But, clearly the content provider needs to be on TipTheWeb to recieve tips. If they are not, then TipeTheWeb will, after 6 months, return the tip for use elsewhere. I don’t know if TipTheWeb will be making efforts (automated, of course) to inform content publishers of outstanding, unclaimed tips, but that is a very tricky problem.
For now, I think that TipTheWeb and Flattr serve slightly different purposes, and may be able to coexist, but I love that TipTheWeb doesn’t require me, as a content provider, to jump through any hoops to submit content. Currently, Invite Codes are required to get into the Beta, but I hope that the closed Beta will be fairly short.
First off, you don’t need to be extremely prolific. You’re YouTube Channel probably doesn’t even need to have anything. But then you just need to post one truly awesome video.
Now, it helps if you’re a attractive young woman, who’s video is about a subject close to any geek’s heart, but anything truly awesome will work. Of course with even Laptops these days more than capable of editing video, and reasonable quality HD video cameras available for under $1000, the barriers to entry are simply amazingly low compared to where they were even five years ago.
Once you’ve made and published your awesome video, with the Internet being what it is, you’re going to get at least some views almost immediately. Now, this is where the trick is. The video needs to get in the hands of the right people who recognize it for the awesomeness it is. Sometimes, as in the video above, the awesomeness is impossible to ignore. Other times, videos can languish for years before attracting mass attention.
Identifying the ‘right people’ is nearly impossible, so it’s usually not worth trying to bother. And if you’re not already Internet Famous, your own ability to pimp your own goods is diminished, however, it never hurts to spread the link around on Twitter, FaceBook or whatever.
However, you won’t get really big, until someone with resources notices you. For Brushwood, this was Revision3. For Rachel Bloom from the video above, it was Penn Jillette. Penn talking about it, happened just prior to a fairly large increase in views according to the YouTube stats. A large number of the comments on the video reference Penn’s talking about the video, though most of the more recent ones are…colorful.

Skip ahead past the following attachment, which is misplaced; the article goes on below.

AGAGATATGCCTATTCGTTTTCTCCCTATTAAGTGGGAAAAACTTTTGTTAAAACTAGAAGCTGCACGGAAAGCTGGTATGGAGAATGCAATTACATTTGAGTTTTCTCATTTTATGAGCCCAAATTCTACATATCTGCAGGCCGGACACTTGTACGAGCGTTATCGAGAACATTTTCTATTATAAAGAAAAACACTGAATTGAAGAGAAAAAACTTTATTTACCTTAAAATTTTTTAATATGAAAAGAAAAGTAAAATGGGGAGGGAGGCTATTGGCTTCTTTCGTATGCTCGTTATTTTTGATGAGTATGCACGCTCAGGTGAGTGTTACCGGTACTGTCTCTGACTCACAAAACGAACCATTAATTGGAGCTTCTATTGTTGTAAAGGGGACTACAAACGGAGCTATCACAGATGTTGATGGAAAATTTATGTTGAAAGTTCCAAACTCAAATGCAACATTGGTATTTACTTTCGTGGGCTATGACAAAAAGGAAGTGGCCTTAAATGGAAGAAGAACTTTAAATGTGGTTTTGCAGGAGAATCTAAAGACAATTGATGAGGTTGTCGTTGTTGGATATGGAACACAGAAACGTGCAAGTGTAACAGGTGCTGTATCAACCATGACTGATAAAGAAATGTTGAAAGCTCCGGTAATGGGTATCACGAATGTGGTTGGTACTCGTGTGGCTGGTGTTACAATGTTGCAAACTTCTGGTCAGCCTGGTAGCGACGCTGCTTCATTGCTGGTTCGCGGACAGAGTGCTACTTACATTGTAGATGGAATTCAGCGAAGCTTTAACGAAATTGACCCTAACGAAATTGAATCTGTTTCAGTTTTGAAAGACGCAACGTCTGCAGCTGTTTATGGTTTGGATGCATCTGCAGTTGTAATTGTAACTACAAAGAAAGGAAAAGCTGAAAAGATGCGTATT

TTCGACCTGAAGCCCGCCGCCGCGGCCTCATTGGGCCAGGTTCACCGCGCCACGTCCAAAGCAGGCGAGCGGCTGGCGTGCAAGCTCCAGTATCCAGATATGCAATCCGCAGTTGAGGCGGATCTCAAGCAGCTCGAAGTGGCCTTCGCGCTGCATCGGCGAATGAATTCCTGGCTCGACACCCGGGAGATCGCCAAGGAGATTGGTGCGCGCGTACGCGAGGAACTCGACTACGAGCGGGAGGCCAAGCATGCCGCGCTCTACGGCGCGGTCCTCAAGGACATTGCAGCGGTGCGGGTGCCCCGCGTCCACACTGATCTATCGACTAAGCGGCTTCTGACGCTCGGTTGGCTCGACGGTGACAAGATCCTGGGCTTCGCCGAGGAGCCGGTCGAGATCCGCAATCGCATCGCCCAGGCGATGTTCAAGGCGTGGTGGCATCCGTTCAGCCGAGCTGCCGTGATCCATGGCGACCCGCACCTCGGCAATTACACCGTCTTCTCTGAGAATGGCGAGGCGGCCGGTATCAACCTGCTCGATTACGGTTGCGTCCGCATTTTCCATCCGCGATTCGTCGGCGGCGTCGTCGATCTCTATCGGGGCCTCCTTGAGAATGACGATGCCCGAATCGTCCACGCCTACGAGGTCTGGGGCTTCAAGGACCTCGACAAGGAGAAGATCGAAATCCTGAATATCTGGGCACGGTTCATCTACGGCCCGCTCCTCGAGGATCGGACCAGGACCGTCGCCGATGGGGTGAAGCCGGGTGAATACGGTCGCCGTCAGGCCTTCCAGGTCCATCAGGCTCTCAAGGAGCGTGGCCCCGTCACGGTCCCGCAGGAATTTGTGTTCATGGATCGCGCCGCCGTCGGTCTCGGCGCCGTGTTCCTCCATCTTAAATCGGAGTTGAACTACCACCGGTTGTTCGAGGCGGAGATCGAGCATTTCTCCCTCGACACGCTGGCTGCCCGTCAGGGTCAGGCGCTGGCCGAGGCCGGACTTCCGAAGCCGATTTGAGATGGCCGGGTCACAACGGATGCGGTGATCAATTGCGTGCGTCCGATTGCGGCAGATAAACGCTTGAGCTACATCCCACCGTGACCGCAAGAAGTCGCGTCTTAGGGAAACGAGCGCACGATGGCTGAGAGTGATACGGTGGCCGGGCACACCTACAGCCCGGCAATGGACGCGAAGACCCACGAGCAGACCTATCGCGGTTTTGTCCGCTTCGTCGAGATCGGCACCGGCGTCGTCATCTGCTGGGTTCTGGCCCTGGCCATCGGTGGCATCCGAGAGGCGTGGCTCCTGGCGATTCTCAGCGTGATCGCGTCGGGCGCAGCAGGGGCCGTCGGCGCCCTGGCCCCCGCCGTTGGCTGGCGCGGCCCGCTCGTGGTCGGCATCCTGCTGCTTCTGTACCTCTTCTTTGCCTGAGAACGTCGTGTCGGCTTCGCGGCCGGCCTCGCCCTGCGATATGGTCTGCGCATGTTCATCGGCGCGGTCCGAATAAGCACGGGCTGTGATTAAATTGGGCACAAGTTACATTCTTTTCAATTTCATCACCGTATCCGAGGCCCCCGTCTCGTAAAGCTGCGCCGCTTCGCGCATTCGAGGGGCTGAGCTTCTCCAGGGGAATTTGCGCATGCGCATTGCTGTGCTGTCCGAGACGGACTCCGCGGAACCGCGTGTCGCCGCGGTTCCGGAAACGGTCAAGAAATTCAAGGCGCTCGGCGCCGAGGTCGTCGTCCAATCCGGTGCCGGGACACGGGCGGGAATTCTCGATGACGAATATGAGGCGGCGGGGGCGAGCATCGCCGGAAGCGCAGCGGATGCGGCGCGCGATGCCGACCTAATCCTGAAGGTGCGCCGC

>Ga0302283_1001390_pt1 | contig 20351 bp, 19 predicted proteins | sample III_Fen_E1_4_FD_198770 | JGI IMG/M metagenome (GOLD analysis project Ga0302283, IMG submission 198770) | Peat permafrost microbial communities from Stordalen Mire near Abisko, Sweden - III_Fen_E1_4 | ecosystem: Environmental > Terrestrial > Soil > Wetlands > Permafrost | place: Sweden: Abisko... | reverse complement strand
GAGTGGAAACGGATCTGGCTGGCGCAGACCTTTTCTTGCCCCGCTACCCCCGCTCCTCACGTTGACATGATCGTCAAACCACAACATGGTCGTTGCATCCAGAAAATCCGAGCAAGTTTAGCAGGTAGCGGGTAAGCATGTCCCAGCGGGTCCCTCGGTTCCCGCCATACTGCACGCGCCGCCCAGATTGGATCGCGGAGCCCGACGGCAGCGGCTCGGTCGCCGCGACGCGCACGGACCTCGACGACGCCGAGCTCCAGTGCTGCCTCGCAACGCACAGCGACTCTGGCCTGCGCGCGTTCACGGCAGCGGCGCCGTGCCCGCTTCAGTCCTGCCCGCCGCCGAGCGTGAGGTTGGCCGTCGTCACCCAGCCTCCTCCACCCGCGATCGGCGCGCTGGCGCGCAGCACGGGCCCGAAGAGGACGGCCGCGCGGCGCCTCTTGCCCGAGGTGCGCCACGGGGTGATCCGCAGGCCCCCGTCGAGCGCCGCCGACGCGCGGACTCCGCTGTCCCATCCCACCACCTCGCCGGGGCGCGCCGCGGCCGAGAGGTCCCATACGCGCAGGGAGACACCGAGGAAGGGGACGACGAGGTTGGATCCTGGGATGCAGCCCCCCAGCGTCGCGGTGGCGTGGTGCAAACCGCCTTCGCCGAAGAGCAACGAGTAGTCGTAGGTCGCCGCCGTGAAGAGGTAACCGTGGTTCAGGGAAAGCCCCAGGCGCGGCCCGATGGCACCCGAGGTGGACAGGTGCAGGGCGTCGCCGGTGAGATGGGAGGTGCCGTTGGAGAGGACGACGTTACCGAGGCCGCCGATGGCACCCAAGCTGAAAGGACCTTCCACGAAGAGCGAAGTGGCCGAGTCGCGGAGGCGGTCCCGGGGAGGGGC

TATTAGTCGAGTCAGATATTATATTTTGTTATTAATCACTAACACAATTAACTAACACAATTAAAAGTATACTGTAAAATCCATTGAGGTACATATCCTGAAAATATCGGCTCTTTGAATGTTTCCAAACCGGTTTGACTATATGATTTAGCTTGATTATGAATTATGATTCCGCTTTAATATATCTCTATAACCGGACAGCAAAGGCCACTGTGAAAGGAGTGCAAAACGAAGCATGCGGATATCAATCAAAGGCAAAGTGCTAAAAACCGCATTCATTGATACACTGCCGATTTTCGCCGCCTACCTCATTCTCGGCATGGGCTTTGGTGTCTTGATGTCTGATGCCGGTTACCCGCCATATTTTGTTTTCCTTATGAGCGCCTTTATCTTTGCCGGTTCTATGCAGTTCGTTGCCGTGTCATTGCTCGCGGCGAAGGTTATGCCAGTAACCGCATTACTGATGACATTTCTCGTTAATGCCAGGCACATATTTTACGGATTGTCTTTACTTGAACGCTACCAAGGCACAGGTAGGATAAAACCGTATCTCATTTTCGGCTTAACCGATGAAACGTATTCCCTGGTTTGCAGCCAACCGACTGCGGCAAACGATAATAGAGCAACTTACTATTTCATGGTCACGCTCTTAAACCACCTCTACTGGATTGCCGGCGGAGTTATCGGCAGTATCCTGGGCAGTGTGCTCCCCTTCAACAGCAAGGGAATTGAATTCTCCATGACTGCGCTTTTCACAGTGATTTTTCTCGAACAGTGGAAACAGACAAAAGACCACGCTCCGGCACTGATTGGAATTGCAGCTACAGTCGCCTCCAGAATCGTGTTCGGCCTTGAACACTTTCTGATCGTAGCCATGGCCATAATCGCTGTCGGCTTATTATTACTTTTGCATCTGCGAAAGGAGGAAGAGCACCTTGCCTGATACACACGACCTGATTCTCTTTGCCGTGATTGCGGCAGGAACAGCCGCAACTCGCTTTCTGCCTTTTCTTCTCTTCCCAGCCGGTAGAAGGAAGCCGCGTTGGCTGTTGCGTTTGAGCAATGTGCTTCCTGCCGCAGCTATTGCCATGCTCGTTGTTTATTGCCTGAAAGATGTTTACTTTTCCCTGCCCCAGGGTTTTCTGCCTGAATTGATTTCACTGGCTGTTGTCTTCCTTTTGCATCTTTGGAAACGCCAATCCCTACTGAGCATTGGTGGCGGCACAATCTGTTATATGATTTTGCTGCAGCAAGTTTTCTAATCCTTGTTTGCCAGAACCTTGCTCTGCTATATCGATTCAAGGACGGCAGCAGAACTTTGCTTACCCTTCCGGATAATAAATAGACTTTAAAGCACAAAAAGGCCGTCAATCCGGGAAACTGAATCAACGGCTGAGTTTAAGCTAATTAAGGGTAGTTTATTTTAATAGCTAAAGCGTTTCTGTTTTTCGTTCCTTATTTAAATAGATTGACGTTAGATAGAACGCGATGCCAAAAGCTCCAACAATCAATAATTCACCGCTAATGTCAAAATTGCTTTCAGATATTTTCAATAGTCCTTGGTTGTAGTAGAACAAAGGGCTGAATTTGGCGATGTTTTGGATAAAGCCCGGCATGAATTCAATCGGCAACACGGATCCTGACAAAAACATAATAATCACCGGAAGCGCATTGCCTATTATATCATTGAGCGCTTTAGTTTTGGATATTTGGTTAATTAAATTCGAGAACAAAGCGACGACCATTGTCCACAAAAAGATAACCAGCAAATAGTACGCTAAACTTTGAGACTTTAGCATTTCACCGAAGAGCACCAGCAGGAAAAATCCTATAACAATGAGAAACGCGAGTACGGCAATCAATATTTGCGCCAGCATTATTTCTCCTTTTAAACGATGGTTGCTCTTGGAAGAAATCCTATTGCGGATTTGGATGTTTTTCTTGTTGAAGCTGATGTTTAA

Now, Penn Jillette is a legitimate celebrity, no doubt. But he also have over a million twitter followers, so when he posts a link, people see it. Not to mention all the people who see those who’ve retweeted those links. The numbers increase really quickly.
But that’s the game. The only way to become Internet Famous is to produce awesome content. Be persistent. And have just a little bit of luck.
There is a lot of discussion about Journalism these days. Do Bloggers count? How important is it to be linked to a traditional newspaper or television news outlet? I’ve come to the decision that people who ask those questions generally don’t make a distinction between reporters and journalists.
Accoring to the wiktionary, a reporter is the same as a journalist, and while this may be correct in the traditional (and modern) uses of the terms, I believe a distinction must be made. I think a Journalist, is the person who is actually out in the field, researching, experiencing, and investigating the story, while a reporter is little more than a talking head, presenting the journalistic work done by others. Think Brian Williams today, as Anchor of NBC Nightly News, Williams, who I find to seem very intelligent, does very little of the actual investigation himself. Like in most jobs, it seems that eventually you work your way up into positions that require less travel and more management of the people doing the more direct work. I’m not saying that Management doesn’t work at all, just that the responsibilities tend to be different and less focused on the work of the people in the trenches.
As for those others questions, like the one about Bloggers, there are absolutely some bloggers who are journalists. Me…I’m more of a pundit. Espcially when I write posts like this.
As for where I think Journalism is going? I think most of the major, most popular, news sources are pretty light these days. First off, there are several layers to our news system. The Associated Press is the source for an enormous number of stories reprinted or rehashed nationwide. If there is anything wrong with that, it’s not with the AP (aside from individual bias from their writers), it’s with the fact that the local news outlets can (and do) pick and choose what they present, and a lot of stories, that the AP might be reporting on, are nearly impossible to get, since the AP has no business model that supports giving access to their feeds to the general public.